Twelve-time Olympic gold medalist Michael Phelps’s marijuana escapade — caught on camera — is hurting his wallet. Kellogg’s just dumped Michael from his endorsement deal.
But Activision (ATVI) is cool with a weed user endorsing its products, dude. The Olympic pot-smoker will continue on in a Guitar Hero commercial with other athletes.
That puts Activision on the same side of the great “Can a pot smoker endorse products?” debate as Subway.
Smart move — somehow we think gamers are even more likely to respond well to Phelps now.
Recent drug use revelations about Alex Rodriguez and Michael Phelps mean two of the four athletes rocking away in a Guitar Hero commercial may see their endorsement value drop.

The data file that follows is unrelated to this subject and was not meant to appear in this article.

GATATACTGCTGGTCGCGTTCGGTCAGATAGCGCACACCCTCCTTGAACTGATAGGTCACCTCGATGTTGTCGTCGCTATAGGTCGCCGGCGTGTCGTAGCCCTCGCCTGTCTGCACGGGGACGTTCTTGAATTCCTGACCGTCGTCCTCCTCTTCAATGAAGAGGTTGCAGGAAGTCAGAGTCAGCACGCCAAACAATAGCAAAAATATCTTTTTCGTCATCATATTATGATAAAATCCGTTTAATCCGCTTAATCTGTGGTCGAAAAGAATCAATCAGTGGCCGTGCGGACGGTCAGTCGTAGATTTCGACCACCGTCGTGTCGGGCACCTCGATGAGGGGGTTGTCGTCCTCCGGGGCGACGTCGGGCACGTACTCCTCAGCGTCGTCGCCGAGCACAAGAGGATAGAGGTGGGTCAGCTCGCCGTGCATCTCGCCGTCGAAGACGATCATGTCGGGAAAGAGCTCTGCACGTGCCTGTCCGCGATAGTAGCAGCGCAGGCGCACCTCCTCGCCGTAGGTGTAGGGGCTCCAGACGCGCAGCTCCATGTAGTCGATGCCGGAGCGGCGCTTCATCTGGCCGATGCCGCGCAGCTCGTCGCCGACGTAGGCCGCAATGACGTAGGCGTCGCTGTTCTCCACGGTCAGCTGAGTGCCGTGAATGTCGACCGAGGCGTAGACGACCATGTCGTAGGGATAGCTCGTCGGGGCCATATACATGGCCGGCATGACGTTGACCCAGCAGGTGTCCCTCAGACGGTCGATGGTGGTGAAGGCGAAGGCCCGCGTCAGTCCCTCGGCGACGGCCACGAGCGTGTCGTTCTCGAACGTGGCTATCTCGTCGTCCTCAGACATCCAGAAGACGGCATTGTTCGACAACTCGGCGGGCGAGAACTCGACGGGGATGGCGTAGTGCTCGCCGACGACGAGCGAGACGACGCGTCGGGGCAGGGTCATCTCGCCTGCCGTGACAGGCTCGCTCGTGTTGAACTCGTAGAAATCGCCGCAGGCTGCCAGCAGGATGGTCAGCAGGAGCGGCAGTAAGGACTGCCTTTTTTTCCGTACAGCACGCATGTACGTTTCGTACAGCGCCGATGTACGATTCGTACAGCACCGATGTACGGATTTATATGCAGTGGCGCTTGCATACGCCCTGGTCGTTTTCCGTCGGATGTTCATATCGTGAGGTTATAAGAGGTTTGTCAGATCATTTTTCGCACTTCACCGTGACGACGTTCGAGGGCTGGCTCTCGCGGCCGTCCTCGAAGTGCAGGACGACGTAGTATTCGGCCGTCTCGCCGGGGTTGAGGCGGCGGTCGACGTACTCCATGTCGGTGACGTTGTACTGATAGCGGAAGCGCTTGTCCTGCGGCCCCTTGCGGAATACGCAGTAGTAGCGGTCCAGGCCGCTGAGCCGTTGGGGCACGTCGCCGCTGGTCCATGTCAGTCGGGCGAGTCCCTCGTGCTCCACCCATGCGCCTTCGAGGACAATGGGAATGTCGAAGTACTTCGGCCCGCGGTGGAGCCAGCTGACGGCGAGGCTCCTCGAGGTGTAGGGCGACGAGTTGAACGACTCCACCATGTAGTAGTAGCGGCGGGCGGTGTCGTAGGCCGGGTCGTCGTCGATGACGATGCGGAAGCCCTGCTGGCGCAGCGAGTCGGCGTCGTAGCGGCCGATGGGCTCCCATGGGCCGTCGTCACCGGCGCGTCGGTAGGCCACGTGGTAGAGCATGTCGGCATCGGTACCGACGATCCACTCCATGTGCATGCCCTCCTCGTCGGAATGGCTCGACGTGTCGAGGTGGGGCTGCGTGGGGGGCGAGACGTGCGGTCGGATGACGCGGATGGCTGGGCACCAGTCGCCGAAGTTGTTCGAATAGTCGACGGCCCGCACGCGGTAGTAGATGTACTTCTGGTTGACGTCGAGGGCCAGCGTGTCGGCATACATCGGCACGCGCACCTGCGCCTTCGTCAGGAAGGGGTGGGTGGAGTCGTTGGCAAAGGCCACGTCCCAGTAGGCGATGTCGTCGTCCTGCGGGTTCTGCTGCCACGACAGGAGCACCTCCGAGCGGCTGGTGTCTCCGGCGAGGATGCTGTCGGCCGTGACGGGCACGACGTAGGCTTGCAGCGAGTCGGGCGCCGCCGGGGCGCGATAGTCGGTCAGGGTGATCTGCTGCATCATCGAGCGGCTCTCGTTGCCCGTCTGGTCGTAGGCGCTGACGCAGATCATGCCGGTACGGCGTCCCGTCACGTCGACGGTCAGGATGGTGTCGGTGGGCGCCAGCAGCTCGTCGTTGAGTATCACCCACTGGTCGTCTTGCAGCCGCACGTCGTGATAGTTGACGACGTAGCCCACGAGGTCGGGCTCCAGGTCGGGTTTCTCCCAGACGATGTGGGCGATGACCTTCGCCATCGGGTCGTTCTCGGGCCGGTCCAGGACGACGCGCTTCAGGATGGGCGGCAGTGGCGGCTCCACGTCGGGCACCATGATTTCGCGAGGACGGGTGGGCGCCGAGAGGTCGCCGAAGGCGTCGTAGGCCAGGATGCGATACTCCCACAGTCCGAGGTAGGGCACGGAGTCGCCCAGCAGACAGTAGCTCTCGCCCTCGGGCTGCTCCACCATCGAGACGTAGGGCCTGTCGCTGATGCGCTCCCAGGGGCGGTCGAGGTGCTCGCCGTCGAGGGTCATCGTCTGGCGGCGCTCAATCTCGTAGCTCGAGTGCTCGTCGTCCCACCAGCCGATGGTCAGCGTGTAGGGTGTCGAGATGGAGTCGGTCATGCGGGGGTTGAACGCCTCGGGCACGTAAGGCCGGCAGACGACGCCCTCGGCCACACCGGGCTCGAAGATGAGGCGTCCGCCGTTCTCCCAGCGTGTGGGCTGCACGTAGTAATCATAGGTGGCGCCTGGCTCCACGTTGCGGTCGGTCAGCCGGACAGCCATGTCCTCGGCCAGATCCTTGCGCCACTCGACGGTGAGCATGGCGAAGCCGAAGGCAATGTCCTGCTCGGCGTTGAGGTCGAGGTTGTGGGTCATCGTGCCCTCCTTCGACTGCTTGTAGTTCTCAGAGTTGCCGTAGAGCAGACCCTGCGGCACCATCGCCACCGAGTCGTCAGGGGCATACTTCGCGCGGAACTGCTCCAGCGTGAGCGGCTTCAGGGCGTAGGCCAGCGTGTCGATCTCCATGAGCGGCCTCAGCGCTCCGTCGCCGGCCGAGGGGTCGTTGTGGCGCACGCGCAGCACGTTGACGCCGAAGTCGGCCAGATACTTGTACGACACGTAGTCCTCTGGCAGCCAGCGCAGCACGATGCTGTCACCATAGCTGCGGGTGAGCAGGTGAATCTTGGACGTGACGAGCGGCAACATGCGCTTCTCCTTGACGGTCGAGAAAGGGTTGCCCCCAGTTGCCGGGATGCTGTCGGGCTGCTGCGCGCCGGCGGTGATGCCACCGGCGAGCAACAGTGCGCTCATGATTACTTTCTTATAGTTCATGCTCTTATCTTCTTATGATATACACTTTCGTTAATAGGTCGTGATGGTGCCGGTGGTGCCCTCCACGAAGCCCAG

A-Rod and Phelps join Kobe Bryant and Tony Hawk in the TV ad to promote the popular video game by rocking in boxers and pink shirts like Tom Cruise in “Risky Business.”
This quartet of superstars is made up of a steroid cheater (A-Rod), a bong-toking swimmer (Phelps), a hoopster once accused of rape (Bryant) and the squeaky-clean – at least for now – skateboarder.
Still, a spokesman for Activision, developer and publisher of Guitar Hero, said the company has no plans to change its TV campaign, “which is nearing the end” of its run.
Sports business consultant Marc Ganis said that while it’s “unusual” to have two of four stars of a major product campaign in controversies at the same time, it’s not necessarily bad for sales.
“The target market for Guitar Hero is younger counterculture youth for whom this kind of behaviour is not considered very negative,” he said.